Crime fighter shares urban survival tips

Last month, K. Balasupramaniam, better known as Capt Bala, led a team of volunteers in a search and rescue mission to the epicenter of the Nepal earthquake and a few weeks later, he was in Johor Baru again at the invitation of Johor Women’s League or Jewel.

A poster of the training programme and
the trainer, Capt Bala's illustrious credentials
Over the years, Capt Bala, MD of Code Red Survival Academy and founder of Malaysian Volunteer Fire Rescue Association, has been working with Jewel in training JB girls and women in safety programmes like Road Survival Skills and Urban Safety.

Jewel felt that it was apt for this award-winning safety activist to conduct a safety workshop in the community engagement part of the recent Medini Live! arts festival (June 6 & 7).  While crime survival appears to be a heavy topic for such a festival, Jewel recognised that safety is crucial in a developing community like Nusajaya.

A section of the audience at the REACT training event
Jewel is a non-profit society of women volunteers established in October 2008 that aims to advance the status of women and children, strive for the elimination of all forms of violence against women and children, and encourage the empowerment of women and children by means of education, advocacy and other forms of assistance.

Headed by president, Thanam Visvanathan-Suresh, Jewel has actively engaged with youths to educate them on their rights as they are growing up in a world where violence against women is seen to be acceptable and female subjugation is the norm.  One of the important on-going services Jewel offers to women is to help them with late birth registrations.

Capt Bala held the participants' rapt attention
throughout the training programme
The turnout of some 160 participants for REACT, a Crime Survival Programme at Medini Live! that morning proved that the community was keen to equip themselves with survival skills and avoid becoming victims of crime.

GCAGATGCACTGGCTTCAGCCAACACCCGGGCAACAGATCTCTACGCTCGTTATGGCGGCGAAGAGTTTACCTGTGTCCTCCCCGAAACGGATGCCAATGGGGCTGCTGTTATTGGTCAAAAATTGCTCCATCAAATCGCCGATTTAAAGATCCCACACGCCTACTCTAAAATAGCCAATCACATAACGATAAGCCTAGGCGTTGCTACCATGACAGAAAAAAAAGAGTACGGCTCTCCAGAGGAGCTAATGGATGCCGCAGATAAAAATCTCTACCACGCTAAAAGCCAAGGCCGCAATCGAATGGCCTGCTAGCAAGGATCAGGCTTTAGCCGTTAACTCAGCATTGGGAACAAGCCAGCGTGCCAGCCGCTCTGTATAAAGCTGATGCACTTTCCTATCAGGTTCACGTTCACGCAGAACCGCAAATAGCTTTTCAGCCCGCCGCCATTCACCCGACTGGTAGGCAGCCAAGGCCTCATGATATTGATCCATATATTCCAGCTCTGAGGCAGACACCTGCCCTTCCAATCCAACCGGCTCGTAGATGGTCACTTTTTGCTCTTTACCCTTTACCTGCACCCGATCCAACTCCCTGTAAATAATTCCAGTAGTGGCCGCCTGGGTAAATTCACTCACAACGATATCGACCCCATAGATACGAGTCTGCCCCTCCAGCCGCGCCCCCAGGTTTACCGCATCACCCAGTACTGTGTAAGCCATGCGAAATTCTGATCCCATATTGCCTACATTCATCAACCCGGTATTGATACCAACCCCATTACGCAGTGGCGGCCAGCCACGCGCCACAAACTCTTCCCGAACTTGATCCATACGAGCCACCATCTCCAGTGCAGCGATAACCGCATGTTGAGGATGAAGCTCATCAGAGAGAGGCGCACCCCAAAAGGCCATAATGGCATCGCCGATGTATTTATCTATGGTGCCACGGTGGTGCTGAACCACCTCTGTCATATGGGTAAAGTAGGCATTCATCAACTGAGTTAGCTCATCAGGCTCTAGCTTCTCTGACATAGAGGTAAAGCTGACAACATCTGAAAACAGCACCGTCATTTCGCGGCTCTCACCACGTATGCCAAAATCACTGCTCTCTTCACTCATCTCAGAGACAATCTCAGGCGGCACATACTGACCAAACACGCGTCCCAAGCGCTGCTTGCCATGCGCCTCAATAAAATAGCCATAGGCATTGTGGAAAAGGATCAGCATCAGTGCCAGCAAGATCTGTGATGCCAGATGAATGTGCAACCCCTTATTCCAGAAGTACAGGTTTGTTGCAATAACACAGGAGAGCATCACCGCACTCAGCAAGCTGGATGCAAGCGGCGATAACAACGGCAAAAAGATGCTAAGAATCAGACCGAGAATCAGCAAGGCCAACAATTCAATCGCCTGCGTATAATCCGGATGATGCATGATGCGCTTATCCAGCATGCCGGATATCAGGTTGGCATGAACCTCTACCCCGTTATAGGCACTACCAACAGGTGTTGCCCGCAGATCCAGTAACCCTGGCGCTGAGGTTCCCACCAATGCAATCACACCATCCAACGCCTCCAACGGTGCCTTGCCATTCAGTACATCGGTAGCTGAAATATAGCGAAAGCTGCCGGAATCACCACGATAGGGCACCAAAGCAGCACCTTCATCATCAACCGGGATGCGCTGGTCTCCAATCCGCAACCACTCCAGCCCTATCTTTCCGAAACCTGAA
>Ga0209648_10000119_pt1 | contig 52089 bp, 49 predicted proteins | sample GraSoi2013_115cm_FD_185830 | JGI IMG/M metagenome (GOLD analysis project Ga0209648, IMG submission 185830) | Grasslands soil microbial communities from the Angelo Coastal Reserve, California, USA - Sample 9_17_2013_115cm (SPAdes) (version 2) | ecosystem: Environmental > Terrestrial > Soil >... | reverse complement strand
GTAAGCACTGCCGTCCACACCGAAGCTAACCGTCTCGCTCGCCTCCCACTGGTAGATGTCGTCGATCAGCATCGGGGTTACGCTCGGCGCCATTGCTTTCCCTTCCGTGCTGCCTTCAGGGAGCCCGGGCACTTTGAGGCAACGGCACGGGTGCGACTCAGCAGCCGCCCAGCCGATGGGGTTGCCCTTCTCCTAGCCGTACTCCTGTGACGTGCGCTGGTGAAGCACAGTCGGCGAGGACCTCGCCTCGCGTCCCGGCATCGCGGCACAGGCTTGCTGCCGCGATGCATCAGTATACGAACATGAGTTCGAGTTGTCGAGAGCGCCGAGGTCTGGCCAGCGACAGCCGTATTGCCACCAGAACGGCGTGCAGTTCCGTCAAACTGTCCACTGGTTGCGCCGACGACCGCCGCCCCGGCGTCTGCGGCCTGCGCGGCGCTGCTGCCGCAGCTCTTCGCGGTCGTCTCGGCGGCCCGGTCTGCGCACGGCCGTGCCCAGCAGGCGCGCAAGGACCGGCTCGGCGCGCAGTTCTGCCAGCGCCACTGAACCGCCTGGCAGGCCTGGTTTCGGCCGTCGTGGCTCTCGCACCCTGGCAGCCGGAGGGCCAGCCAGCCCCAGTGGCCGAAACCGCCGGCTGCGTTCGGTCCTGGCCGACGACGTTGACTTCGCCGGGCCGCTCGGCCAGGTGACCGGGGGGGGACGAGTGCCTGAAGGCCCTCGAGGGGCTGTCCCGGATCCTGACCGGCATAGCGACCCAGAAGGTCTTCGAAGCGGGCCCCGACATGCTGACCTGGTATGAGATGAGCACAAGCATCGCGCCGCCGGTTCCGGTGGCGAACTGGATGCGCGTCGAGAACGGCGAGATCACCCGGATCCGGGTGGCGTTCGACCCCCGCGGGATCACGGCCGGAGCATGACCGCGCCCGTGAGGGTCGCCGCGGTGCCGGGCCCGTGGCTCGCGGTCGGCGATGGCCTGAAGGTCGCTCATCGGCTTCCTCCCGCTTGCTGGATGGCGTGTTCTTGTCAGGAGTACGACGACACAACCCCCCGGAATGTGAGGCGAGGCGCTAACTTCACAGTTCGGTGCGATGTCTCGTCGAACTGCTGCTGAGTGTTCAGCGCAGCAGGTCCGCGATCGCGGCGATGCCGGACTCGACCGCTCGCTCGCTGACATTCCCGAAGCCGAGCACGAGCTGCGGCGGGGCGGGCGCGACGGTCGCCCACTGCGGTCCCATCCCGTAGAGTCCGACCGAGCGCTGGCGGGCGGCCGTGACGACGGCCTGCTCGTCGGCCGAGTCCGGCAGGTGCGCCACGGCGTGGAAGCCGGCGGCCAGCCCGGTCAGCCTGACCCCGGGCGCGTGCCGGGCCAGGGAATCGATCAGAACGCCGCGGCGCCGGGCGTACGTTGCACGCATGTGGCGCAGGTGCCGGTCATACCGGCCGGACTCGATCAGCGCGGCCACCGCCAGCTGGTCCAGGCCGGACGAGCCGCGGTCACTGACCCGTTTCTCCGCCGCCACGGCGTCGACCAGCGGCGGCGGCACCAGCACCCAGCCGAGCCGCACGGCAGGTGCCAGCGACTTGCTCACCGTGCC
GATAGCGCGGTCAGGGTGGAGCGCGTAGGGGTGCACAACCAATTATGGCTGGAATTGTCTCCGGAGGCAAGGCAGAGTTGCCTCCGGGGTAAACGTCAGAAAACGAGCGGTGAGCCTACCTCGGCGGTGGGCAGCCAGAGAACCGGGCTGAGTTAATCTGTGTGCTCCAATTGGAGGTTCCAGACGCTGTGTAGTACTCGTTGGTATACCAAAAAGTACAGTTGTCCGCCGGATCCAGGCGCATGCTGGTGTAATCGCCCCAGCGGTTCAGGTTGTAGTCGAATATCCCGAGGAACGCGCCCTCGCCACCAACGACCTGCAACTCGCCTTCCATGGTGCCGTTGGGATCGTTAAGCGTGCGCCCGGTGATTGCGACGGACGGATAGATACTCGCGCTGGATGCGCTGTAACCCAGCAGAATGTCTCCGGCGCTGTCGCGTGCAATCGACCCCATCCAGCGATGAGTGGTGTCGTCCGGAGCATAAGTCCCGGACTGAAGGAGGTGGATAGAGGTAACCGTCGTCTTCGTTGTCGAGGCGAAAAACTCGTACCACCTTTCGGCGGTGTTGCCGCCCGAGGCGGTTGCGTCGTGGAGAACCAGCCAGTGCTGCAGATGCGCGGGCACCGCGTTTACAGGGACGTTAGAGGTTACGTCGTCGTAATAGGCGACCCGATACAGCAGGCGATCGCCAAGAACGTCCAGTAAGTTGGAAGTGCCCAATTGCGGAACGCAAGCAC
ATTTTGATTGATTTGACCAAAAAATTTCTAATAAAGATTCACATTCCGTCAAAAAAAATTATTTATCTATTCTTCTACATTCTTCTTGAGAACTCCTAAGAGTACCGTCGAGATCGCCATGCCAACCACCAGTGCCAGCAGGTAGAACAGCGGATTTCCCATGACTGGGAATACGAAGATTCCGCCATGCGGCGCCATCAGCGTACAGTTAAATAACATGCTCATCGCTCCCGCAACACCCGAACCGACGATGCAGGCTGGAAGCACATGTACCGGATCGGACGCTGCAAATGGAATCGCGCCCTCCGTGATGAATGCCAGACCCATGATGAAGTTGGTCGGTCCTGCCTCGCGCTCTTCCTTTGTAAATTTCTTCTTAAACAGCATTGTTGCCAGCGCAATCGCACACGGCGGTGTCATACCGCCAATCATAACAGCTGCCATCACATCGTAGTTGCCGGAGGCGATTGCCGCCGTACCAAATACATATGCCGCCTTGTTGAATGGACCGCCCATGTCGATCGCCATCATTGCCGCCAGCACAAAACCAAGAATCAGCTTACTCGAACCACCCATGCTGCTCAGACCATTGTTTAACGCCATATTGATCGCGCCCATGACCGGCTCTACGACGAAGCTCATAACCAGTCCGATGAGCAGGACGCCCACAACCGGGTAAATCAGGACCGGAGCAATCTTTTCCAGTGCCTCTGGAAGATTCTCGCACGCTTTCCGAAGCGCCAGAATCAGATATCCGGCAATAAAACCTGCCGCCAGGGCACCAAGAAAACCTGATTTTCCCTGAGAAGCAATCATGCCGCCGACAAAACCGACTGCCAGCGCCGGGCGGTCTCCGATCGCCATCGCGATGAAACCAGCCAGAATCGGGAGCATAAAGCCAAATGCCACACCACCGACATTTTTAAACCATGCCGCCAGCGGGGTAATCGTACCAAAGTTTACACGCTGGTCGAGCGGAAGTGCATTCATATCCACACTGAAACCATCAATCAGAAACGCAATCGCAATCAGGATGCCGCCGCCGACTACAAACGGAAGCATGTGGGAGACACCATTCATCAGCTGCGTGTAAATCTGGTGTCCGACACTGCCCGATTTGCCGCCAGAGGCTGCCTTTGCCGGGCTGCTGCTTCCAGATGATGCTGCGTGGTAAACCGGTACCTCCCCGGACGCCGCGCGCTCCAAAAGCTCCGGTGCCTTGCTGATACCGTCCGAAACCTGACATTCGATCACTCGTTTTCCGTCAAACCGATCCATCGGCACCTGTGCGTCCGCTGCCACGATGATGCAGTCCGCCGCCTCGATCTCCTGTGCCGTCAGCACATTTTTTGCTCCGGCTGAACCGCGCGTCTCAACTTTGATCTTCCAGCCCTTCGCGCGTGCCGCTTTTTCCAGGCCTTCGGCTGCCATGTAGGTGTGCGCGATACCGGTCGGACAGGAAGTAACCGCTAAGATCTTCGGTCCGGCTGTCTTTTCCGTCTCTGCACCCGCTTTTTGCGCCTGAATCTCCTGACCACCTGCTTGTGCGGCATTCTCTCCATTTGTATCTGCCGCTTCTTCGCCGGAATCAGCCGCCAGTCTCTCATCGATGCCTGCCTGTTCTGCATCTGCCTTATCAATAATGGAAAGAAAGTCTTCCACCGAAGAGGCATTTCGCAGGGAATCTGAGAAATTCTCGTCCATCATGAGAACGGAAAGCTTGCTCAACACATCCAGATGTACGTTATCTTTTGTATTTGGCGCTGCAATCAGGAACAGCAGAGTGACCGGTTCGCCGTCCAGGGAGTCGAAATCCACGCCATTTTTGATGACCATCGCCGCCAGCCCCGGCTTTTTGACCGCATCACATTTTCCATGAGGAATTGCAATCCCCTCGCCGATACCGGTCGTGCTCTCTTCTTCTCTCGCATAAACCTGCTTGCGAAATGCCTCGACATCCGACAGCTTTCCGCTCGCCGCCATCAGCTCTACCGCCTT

Capt Bala covered a wide range of scenarios at home, at work, in the city and on the road, where safety may be threatened and provided useful tips to stay ahead of criminals.  His passion for saving lives shone through as he spent four hours in educating and equipping participants with simple and practical but effective survival skills.

“Crime is my business and search and rescue is my passion,” said the affable Capt Bala who candidly shared his own story of survival from an attempt on his life. His experience spurred him on to help others think on their feet and have a chance of survival in emergencies.

Capt Bala, crime fighter and safety activist
At the end of the workshop, many participants lingered to ask Capt Bala questions and first-time participants, in particular, marveled at the eye-openers that he shared to illustrate the common scenarios where people are often careless and may fall victim to crime.

“I should be more aware of my surroundings,” said Amirah Sarah Zulkifli who was provoked to consider taking up an art of self-defense like Tae Kwon-do.  Another participant, Nirmala Appukutty echoed the same sentiment on being aware of our surroundings and added that she must exercise empathy and stop to help in emergencies instead of being indifferent when lives are at stake.

“I will apply the simple techniques that Capt Bala highlighted to deter crimes,” said Linda Clark a participant who was once almost a snatch thief victim.  Angel Low Jia Chi said she was now aware of the ideal place to put her handbag while driving her car and her friend, Lim Yi Shan said that Capt Bala’s tips reminded her to stay alert and avoid being in the Red Zone.

For more info about Jewel, visit website:

A version of this was published in The Malaysian Insider on 12 June 2015 

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